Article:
The 8th edition of Market Place Seminar, jointly launched by UIC, the International Union of Railways and FIATA, the International Federation of Freight Forwarders, and sponsored by FELB, is currently being held in Duisburg, Germany from 14 – 15 September.
Following previous seminars held in Prague, Barcelona, Istanbul, Hamburg, Vienna, Trieste and Antwerp, this 2017 edition is taking place under the heading Inland Hubs: Key towards Rail Freight Corridor Development, with a special focus on the development of transcontinental corridors.
Attended by around 80 participants, this two-day seminar is the opportunity for actors such as railway undertakings, freight forwarders, logistics companies and corridor development organisations to debate the key issues including the new Silk Route, rail freight growth on corridors, solutions to bottlenecks, as well as overcoming challenges in the logistics chain. Highlights of this year’s edition include a technical visit to the Port of Duisburg.
The conference started on 14 September with a welcome to all participants by Sandra Géhénot, UIC Freight Director, on behalf of Jean-Pierre Loubinoux, UIC Director General, followed by Ivan Petrov, Senior Vice-President of FIATA, and Kai Homann, Head of Tourism for Duisburg.
Jean-Pierre Loubinoux wanted to highlight that: “When the mobility of goods and people is tackled in an increasingly wholistic way, it is very natural for operators to work collaboratively, to improve the chain of logistics. This approach clearly meets UIC’s philosophy in all its actions: share, open and connect. The agenda of this new market place is co-organised with FIATA in order to better understand and work together for the satisfaction of our customers.”
In her introductory message, Sandra Géhénot said: “Corridors are a tool to achieve better market- oriented rail products. This is true both at European level with the implementation of rail freight corridors (the RFCs) as well as for transcontinental corridors. Corridor development is about setting the stage for future mobility needs. It is also about understanding what the customer wants and in that context, highlighting the role of railways as part of this mobility challenge.
Duisburg very much symbolises the first port of call for Eurasian traffic into Europe.
When Eurasian traffic is evoked, silk roads immediately come to mind. But they are not just something from the past or a buzz word. The ancient and historic trade route between China and Europe is coming back to life as one of the biggest infrastructure projects of the 21st century with many implications for economies around the world.
She went on to say: “Corridors are a global topic in a worldwide economy. For this reason, UIC has made corridor development one if its priorities.”
According to Ivan Petrov: “Over recent years, rail traffic between China and Europe has become more popular. Rail transport is an excellent alternative to maritime transport, especially from Chinese hinterland loading points. However, a crucial factor for a major shift to rail of the predominantly maritime freight traffic is the existence of modern, interoperable and ideally also intermodal inland hubs like Duisburg here with one of Europe’s most important inland waterway ports.”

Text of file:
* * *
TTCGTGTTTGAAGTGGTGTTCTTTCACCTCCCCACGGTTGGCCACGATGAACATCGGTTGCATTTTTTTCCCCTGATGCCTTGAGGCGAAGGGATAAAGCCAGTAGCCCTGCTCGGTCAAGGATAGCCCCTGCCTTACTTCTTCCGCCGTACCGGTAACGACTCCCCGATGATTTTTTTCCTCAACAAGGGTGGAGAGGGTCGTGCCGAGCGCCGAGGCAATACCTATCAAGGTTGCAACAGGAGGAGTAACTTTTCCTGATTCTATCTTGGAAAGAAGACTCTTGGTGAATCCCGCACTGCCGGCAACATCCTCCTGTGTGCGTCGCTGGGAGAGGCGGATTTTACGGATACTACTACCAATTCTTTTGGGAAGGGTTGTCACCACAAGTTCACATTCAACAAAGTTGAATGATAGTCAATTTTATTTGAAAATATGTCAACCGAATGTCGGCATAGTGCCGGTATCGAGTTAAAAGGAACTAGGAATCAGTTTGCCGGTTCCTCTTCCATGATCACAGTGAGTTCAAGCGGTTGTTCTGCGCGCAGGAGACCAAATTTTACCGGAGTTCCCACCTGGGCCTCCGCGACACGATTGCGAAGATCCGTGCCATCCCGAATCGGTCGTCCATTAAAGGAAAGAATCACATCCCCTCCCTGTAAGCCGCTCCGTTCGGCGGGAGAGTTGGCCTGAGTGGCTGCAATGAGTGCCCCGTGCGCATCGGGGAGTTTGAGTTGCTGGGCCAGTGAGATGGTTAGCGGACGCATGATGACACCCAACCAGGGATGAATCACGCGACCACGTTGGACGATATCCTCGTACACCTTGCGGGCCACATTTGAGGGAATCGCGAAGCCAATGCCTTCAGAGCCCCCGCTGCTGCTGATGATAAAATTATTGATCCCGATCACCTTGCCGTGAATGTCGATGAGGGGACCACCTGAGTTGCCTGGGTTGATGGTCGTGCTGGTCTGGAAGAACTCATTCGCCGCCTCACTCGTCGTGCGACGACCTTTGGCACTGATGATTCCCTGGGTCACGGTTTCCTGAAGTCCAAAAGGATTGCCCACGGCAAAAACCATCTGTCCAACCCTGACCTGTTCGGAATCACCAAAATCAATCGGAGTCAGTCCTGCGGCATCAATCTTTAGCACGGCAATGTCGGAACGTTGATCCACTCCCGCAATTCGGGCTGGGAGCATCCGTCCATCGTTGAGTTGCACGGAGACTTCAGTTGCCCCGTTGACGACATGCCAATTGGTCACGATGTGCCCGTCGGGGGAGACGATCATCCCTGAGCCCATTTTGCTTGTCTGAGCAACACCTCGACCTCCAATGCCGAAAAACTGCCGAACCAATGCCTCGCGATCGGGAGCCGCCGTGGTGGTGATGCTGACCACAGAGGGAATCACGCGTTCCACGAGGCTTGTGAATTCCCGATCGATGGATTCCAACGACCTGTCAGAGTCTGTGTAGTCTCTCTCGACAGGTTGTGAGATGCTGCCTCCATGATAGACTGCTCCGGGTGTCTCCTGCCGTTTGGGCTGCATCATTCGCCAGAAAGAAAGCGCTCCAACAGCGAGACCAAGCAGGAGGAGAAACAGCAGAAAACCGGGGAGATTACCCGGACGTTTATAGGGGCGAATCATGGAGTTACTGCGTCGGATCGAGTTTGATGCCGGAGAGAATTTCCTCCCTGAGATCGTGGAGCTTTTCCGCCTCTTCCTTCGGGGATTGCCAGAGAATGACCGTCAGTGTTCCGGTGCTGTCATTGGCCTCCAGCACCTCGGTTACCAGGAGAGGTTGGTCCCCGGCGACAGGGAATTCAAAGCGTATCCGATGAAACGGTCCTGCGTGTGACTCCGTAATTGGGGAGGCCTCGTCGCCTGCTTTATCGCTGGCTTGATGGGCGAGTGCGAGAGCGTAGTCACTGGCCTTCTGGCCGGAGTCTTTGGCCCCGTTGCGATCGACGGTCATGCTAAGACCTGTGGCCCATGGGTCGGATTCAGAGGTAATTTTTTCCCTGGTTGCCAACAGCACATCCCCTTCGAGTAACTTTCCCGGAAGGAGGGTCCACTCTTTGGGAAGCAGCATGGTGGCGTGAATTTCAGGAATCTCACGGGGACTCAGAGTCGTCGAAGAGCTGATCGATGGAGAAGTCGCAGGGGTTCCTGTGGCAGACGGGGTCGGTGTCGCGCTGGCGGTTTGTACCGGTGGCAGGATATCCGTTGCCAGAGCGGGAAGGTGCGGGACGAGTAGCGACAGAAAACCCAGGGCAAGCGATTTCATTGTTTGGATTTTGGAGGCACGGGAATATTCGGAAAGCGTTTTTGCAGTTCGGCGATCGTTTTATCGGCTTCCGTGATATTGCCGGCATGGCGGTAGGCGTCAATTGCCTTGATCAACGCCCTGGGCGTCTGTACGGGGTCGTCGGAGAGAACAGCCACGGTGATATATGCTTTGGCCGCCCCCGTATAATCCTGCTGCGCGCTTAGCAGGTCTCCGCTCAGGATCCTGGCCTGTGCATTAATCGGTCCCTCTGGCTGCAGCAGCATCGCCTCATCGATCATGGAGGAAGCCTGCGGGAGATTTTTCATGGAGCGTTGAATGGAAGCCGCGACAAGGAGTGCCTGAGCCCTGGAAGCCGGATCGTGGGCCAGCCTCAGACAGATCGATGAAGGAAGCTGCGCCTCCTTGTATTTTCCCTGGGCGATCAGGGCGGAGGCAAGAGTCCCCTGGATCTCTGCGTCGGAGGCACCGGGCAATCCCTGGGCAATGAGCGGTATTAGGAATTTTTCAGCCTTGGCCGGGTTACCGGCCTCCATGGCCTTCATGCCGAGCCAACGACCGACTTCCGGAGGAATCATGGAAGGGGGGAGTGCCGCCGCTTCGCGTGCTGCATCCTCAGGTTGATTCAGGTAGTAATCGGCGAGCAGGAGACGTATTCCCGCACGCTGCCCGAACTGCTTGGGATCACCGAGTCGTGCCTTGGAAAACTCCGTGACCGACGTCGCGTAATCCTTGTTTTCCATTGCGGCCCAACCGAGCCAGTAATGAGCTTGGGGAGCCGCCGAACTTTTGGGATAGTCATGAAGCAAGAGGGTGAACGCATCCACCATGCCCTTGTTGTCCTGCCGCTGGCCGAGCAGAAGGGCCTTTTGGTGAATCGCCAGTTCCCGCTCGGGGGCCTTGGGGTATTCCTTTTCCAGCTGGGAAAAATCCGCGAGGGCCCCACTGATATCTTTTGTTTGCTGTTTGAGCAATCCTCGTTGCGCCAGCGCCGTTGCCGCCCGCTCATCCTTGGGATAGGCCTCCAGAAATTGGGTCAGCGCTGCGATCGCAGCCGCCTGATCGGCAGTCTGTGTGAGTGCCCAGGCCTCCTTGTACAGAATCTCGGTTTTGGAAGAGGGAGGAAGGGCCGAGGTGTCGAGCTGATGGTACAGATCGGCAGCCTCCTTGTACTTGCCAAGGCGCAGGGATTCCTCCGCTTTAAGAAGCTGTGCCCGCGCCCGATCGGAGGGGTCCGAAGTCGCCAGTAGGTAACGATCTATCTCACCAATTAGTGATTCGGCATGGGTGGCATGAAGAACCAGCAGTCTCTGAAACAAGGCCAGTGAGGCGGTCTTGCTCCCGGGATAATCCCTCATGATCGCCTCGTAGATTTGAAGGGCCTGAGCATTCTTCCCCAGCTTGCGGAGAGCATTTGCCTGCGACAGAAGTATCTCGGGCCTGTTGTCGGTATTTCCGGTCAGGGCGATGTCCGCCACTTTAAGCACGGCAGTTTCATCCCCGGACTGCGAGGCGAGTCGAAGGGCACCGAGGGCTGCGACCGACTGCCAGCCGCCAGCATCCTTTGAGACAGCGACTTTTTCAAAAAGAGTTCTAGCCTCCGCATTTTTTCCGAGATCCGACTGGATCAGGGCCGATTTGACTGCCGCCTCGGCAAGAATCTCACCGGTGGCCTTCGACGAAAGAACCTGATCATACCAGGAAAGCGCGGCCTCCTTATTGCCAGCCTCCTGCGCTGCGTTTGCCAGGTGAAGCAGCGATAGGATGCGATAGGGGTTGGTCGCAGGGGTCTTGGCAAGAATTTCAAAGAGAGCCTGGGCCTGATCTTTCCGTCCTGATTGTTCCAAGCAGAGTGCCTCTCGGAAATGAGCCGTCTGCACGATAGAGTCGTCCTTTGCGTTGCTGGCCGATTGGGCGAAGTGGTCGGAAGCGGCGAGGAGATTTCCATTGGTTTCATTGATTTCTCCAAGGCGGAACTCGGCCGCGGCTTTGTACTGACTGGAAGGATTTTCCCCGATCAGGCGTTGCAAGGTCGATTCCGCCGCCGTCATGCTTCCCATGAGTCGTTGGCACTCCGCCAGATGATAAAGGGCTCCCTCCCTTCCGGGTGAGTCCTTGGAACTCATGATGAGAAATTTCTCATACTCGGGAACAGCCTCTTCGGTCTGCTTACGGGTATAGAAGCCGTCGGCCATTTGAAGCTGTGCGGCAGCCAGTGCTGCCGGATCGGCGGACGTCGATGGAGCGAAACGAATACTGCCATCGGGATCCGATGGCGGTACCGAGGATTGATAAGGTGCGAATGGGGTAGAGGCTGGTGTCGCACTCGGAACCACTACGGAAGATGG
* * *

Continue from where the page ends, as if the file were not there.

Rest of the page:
This year’s seminar is organised around four thematic sessions:
- Transcontinental corridors: myth or reality for business development
- Connecting land-locked regions
- Accessibility of freight corridors
- Paperless, online and real-time
Over the first day, participants discussed the status of corridor development both in Europe and for Eurasian links. The vivid discussions provided qualitative insight regarding the development of rail versus maritime and the “Belt and Road” initiative, which aims to facilitate connectivity and enhance economic cooperation. The need for an efficient network, with connected multimodal hubs was also very much highlighted with concrete best practice examples both in Europe and Asia).
The second day focused on issues such as corridor challenges: how to overcome bottlenecks, as well as discussing solutions to the challenges within a complex logistics chain, such as tracking, punctuality, and going paperless.
Hans Günter Kersten, Director General of FIATA, gave a brief concluding speech at the end of the conference. He highlighted the need for rail transport to find effective solutions to recurring problems in order to close the gap vis-à-vis other modes, and to be more competitive – especially taking into account the rise of dynamic Asian countries.
In order for railways to achieve this they will have to adapt to the imperatives of innovation, digitisation, service-mindedness, customer-orientation and flexibility.
The UIC-FIATA Market Place Seminars offer a lively exchange platform for all sector specialists to debate transport solutions and business opportunities.
UIC currently works with all stakeholders to foster partnerships between all these actors involved in intermodal transport to ensure that international multimodal corridors become a reality.
The next major event for rail freight will be the Global Rail Freight Conference (GRFC) to be held from 20 – 22 June 2018 in Genoa, Italy.